We’re constantly impressing upon students to expand their professional networks. Whether a college freshman or a seasoned professional, it’s never too early to network.
There are only three things you need to be successful at networking – passion, purpose, and a smile. The rest just falls into place.
Whether you’re hoping to increase revenue for your business, seeking new members to your organization, searching for the next great hire, or looking to launch your career, networking provides extreme value.
Whether they realize it or not, many college students regularly practice networking to recruit new members, promote an event, or run for office. Those same principles are used to expand one’s professional network.
Here’s a handful of tips to consider to build your professional network.
- Bring business cards. Whichever the situation, make sure you have enough business cards. You can never go wrong with 50 in your pocket or purse.
- Carry pen and paper. Jotting down notes of conversations will help you plan for the next encounter. Tip…don’t type notes into your phone…the impression it gives to others is that you don’t care about them. Writing on paper makes you look like you really care.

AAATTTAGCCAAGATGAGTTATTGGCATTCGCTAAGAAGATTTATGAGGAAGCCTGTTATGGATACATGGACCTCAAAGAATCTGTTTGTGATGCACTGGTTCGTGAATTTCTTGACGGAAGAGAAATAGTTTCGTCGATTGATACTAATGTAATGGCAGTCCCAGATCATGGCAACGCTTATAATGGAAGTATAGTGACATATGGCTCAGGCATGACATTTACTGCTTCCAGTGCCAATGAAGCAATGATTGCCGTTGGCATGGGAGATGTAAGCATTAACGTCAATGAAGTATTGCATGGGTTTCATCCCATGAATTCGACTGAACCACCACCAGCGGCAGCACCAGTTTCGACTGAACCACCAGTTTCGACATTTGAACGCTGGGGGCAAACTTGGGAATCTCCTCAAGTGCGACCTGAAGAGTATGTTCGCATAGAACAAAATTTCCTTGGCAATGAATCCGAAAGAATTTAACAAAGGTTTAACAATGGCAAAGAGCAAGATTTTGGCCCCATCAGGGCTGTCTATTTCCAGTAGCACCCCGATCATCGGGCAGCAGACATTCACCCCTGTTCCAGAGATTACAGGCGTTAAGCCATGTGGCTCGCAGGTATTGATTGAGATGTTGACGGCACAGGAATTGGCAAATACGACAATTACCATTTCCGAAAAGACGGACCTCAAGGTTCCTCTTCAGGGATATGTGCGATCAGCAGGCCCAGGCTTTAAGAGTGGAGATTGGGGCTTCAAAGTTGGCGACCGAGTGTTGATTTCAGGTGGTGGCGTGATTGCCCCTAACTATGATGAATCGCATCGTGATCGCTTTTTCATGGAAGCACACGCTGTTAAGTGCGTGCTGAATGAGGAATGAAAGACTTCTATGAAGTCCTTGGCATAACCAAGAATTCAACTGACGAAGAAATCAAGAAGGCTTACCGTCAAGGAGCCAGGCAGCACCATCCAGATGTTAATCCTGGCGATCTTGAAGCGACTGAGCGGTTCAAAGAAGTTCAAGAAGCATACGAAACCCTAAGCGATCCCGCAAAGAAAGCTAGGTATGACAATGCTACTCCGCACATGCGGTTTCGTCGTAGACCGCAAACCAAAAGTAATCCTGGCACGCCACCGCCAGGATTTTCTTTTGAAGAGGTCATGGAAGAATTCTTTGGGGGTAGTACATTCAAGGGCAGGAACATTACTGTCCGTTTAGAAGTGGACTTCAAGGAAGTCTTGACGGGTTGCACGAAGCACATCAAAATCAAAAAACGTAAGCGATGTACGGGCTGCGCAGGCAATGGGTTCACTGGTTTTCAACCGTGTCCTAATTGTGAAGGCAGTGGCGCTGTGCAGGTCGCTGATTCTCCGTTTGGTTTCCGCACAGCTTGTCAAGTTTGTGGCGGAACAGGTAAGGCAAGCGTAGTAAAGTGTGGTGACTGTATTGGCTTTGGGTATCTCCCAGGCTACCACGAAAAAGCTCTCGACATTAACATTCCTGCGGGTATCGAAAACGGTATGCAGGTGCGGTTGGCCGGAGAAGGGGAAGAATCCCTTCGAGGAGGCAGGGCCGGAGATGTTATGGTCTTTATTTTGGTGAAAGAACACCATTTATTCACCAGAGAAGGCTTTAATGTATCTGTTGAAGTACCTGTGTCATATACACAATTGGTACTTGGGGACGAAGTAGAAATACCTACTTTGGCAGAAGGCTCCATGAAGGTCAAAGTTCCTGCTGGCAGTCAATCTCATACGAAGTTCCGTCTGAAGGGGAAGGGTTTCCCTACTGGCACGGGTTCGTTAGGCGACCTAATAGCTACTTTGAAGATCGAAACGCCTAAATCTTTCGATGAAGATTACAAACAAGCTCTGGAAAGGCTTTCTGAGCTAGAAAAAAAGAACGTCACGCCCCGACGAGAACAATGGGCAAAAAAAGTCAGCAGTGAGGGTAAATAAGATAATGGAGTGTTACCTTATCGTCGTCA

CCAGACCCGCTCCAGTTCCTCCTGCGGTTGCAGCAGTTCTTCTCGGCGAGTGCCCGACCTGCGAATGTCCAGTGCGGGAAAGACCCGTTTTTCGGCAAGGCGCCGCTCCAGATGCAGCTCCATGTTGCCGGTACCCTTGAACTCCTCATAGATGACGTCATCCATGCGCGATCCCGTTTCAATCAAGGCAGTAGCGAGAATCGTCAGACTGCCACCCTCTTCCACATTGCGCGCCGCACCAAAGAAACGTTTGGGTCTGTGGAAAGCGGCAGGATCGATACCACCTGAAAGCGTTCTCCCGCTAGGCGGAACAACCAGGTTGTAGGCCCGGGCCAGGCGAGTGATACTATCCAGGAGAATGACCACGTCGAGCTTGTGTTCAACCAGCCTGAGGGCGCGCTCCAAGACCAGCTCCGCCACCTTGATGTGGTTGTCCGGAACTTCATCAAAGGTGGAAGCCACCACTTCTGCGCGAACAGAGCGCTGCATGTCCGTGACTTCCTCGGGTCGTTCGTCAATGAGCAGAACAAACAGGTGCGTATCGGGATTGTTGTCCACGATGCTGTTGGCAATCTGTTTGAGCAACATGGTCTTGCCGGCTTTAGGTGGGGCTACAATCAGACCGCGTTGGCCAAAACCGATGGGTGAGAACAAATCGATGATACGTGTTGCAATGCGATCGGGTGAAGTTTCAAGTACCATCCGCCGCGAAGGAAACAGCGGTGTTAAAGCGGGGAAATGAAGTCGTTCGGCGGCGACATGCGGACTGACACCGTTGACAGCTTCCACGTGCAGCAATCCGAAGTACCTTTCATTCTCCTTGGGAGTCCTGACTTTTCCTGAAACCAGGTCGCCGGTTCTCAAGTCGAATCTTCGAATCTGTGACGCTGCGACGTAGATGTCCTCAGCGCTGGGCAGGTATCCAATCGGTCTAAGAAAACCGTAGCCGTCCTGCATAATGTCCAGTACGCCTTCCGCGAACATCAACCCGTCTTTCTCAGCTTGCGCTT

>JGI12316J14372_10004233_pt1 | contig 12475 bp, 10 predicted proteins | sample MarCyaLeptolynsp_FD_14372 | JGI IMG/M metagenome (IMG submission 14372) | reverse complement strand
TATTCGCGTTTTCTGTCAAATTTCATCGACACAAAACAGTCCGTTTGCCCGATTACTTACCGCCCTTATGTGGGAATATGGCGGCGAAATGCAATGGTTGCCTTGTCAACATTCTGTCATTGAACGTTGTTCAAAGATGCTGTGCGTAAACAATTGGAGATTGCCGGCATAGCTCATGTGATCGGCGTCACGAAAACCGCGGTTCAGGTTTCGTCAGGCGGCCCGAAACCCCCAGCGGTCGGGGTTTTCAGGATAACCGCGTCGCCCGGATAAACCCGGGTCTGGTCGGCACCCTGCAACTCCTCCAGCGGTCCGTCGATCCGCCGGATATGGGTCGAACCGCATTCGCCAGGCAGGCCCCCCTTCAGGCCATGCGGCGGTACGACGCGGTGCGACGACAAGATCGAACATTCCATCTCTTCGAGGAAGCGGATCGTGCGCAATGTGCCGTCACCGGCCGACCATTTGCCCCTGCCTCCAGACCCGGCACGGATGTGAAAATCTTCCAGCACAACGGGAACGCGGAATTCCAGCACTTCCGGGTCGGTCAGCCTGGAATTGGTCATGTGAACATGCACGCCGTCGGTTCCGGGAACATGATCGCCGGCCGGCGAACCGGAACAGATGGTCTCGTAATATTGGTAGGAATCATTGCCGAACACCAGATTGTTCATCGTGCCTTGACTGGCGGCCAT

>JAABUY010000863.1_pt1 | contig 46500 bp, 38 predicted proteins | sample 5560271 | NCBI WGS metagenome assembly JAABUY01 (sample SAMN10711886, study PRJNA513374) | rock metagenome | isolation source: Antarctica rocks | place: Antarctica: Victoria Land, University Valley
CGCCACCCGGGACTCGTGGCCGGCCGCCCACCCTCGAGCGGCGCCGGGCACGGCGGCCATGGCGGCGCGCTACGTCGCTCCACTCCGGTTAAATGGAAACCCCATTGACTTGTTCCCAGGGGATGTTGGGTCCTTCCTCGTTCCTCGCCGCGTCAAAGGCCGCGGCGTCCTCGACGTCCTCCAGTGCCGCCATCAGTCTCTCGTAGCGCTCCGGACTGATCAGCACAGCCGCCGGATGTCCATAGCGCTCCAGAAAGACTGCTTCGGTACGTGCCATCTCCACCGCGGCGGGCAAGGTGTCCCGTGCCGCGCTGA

- Greet with confidence. First impressions set the tone of the conversation. Firm handshake, eye to eye contact, repeat the person’s name, mixed with a kind greeting.
- Ask open-ended questions. Get to know the other person by asking questions which extract informative answers.
- Use your 30-second elevator. When someone asks, “what do you do” or “tell me something about yourself,” be prepared with a brief answer. When they ask “tell me more” be prepared for a longer description.
- It’s a two-way street. Just as you may be seeking something…a job, a new member, an idea, a referral, etc…the other person may be seeking something, as well. An exchange might not happen on the spot but, if the relationship is managed, you’ll see results.
- Don’t expect miracles. While some networking exchanges can provide immediate results (e.g. invitation to interview, charitable donation, new member, a date), others take time to mature. The value is found through building relationships.
- Grab business cards. You should grab a business card from each person, particularly those with whom you had meaningful conversations.
- Track everything. Record each person into a database (e.g. excel, CRM). Include a brief summary of the conversation, along with a next step.
- Follow-up. Send each person a note. This may be a hand-written note and/or an email. Be sure to include a reference of the conversation.
- Connect on LinkedIn. There’s no better public way of showcasing your network, while also using it to build each relationship.
- Have fun. When people see you enjoying each networking exchange, they’ll work their way over to meet you. Even better, the conversations take greater meaning.
Networking is intimidating to many people. However, when harnessed the right way, it can open many opportunistic doors.